Leading with Love


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ShaRhonda Love knows the depth of food insecurity in Arkansas. This Arkansas Foodbank Board of Directors President is also Arkansas Children’s Hospital Community Health & Safety Director. She and her husband, Senator Fred Love, have served 15 years as advocates for adequate food for Arkansans. As Arkansas Foodbank celebrates 40 years of service, it is with a reinvigorated mission to tackle food insecurity and related stigmas. The state leads the nation in food insecurity, according to the United States Department of Agriculture, and the foodbank is increasing efforts to educate Arkansans about hunger and provide access to nutritious food for Arkansans in need. This community leader believes the Arkansas Foodbank is poised for the challenge. 

“It’s crucial to highlight the critical challenges and solutions for the well-being of our state’s children,” ShaRhonda explains. “Feeding America’s Map the Meal Gap report shows Arkansas as number one in food insecurity in the country today. That means one of every three African Americans, one in every seven white Arkansans and 20 percent of our Hispanic population face food insecurity. We must do better by our neighbors, and we can do so through community action.”

Formerly, as Arkansas Minority Health Commission Executive Director, ShaRhonda worked with Arkansas Children’s Hospital to develop a mobile initiative that connects with food pantries and health services. “It made sense to make healthcare services available while Arkansans in need also were getting other services like access to healthy food,” she elaborates. “From the Arkansas Foodbank’s point of view, what we want to be able to do is truly meet community members where they are.” The Arkansas Foodbank serves 33 counties in rural areas. “Being able to provide services and access to food to those we know already have disparities is important, and we truly want to be able to partner with the community.”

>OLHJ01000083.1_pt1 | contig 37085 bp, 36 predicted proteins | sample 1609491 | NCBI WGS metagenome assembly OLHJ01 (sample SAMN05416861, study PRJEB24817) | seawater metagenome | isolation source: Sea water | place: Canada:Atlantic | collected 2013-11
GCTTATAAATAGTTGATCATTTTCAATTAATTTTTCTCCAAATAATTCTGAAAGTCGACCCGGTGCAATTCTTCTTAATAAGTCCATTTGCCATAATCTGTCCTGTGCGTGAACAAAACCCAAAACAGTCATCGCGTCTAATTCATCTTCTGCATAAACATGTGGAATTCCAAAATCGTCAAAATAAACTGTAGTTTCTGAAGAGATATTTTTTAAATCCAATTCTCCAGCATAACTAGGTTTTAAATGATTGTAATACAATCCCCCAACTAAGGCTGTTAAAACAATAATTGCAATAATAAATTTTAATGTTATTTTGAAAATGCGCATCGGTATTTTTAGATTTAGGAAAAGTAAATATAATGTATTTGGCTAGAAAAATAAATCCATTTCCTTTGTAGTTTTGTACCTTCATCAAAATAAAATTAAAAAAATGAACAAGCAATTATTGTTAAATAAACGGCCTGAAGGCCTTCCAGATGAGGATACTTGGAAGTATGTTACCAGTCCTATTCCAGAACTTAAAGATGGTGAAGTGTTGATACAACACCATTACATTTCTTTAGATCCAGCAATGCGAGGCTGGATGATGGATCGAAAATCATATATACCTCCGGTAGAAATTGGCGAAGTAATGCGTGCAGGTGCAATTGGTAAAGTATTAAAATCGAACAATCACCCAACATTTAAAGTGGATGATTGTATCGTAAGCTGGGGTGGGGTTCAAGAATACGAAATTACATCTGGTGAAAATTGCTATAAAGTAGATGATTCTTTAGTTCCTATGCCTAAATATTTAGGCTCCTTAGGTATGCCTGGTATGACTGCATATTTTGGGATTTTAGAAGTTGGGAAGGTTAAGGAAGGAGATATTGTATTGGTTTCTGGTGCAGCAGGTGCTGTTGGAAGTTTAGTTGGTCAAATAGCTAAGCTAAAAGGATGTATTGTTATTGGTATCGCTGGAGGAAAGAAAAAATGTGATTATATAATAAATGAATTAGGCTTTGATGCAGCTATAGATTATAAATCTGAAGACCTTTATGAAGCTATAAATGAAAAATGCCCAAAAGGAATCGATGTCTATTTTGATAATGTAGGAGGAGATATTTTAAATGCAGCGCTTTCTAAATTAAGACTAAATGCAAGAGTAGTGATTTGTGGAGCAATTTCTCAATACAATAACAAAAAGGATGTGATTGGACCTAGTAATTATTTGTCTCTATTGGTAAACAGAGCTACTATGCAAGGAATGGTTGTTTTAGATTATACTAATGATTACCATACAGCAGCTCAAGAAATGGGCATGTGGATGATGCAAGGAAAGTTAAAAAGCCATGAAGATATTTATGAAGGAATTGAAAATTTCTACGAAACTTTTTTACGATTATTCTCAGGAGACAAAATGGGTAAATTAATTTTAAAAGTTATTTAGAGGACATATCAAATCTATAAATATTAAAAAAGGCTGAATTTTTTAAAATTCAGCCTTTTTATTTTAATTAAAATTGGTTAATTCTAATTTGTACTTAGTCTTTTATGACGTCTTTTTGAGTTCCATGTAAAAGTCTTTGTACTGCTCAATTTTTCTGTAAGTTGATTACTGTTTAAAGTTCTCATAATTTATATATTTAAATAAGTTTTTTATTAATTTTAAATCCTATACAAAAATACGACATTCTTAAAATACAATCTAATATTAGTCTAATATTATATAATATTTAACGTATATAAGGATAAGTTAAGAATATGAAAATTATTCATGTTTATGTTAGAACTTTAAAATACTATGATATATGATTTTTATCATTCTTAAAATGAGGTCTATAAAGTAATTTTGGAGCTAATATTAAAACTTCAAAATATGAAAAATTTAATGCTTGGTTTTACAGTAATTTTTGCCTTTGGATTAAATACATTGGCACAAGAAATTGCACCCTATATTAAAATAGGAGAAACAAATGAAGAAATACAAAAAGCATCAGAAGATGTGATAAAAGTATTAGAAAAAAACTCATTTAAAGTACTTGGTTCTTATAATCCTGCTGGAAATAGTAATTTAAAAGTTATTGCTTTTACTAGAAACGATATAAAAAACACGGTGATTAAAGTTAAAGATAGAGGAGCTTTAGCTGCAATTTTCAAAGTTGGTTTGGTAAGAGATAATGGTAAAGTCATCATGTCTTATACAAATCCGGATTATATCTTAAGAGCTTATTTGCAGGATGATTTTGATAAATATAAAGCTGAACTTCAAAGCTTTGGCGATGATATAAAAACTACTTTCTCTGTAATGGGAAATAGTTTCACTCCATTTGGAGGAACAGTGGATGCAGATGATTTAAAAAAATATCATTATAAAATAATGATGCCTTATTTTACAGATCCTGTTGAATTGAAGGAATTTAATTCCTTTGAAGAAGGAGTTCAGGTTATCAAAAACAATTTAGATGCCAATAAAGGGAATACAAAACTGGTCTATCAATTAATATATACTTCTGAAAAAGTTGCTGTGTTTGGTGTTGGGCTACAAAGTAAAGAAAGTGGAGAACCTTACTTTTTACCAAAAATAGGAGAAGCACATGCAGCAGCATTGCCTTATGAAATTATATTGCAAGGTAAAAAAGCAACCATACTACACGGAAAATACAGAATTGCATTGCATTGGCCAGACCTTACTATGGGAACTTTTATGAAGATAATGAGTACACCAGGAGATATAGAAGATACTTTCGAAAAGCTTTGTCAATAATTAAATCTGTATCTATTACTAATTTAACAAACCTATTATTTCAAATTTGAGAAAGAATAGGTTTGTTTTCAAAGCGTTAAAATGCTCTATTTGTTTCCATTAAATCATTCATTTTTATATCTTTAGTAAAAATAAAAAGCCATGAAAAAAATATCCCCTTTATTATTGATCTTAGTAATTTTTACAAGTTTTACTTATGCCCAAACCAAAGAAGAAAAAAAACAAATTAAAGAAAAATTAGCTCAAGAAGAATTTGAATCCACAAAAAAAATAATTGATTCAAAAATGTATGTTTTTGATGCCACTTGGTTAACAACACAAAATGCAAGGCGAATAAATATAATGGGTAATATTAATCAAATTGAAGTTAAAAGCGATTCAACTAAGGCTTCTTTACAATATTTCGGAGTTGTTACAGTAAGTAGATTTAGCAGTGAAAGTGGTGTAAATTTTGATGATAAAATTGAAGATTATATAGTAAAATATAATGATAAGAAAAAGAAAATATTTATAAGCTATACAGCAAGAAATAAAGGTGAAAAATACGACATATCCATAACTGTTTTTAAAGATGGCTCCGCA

ShaRhonda emphasizes there are ways that Arkansans can help bridge the breach in food accessibility. “As volunteers or community activists, we think we must do something big to address an issue where we live, but the smallest things help. Take a Saturday and volunteer at your local food pantry. Learn what is most in need and vow to pick up that item at the grocery store and donate it.”

The legacy of the Arkansas Foodbank is steadfast. “Over our 40-year journey, the Arkansas Foodbank has been a lifeline for millions of Arkansans, thanks to the immense generosity of our community. This anniversary highlights that enduring spirit of support,” CEO Brian Burton reflects. “We remain committed to connecting resources so that we can continue providing this essential aid, while also striving to deepen public understanding about the true scope of food insecurity in our state and what that means for our future.” ShaRhonda encourages fellow Arkansans to commemorate this anniversary. “Send food to your local schools so students will have access to food over the summer. Whatever you do will help Arkansans have the resources to meet their needs.” She is ardent in this call to action.

“There is no reason why children or seniors in our state should go to bed hungry at night. If we all think about this, we will do what we can to make sure we’re feeding them.”


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